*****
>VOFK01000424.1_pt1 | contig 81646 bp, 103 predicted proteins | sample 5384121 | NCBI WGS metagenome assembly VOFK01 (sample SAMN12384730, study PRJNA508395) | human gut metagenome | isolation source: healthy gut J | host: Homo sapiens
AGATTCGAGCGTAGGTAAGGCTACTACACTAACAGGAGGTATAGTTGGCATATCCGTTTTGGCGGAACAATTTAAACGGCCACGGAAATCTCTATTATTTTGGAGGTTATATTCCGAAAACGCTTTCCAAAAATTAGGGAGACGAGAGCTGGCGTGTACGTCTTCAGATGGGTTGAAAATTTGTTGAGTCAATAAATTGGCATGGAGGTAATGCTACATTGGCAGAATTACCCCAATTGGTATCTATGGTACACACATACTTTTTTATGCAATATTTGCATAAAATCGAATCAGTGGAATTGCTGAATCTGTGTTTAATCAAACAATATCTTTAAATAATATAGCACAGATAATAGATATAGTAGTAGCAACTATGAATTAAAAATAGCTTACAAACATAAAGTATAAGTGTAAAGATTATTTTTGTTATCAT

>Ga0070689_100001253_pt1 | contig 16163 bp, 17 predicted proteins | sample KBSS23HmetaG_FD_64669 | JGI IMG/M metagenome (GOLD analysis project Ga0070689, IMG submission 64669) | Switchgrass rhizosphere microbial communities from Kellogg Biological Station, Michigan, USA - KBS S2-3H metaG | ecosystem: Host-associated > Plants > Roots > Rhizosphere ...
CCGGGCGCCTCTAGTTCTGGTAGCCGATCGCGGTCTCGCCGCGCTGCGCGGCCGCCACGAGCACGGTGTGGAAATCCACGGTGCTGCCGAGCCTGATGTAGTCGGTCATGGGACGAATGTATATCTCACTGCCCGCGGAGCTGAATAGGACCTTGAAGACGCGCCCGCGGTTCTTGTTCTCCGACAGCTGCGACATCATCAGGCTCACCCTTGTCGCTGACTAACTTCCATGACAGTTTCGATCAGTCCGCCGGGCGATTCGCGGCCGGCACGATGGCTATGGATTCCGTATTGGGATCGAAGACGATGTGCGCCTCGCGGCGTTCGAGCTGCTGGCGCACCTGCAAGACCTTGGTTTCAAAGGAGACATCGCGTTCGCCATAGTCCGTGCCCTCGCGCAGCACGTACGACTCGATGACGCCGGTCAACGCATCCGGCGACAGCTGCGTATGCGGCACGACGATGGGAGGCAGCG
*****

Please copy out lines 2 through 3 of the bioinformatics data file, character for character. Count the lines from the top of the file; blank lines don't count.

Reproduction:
AGATTCGAGCGTAGGTAAGGCTACTACACTAACAGGAGGTATAGTTGGCATATCCGTTTTGGCGGAACAATTTAAACGGCCACGGAAATCTCTATTATTTTGGAGGTTATATTCCGAAAACGCTTTCCAAAAATTAGGGAGACGAGAGCTGGCGTGTACGTCTTCAGATGGGTTGAAAATTTGTTGAGTCAATAAATTGGCATGGAGGTAATGCTACATTGGCAGAATTACCCCAATTGGTATCTATGGTACACACATACTTTTTTATGCAATATTTGCATAAAATCGAATCAGTGGAATTGCTGAATCTGTGTTTAATCAAACAATATCTTTAAATAATATAGCACAGATAATAGATATAGTAGTAGCAACTATGAATTAAAAATAGCTTACAAACATAAAGTATAAGTGTAAAGATTATTTTTGTTATCAT

>Ga0070689_100001253_pt1 | contig 16163 bp, 17 predicted proteins | sample KBSS23HmetaG_FD_64669 | JGI IMG/M metagenome (GOLD analysis project Ga0070689, IMG submission 64669) | Switchgrass rhizosphere microbial communities from Kellogg Biological Station, Michigan, USA - KBS S2-3H metaG | ecosystem: Host-associated > Plants > Roots > Rhizosphere ...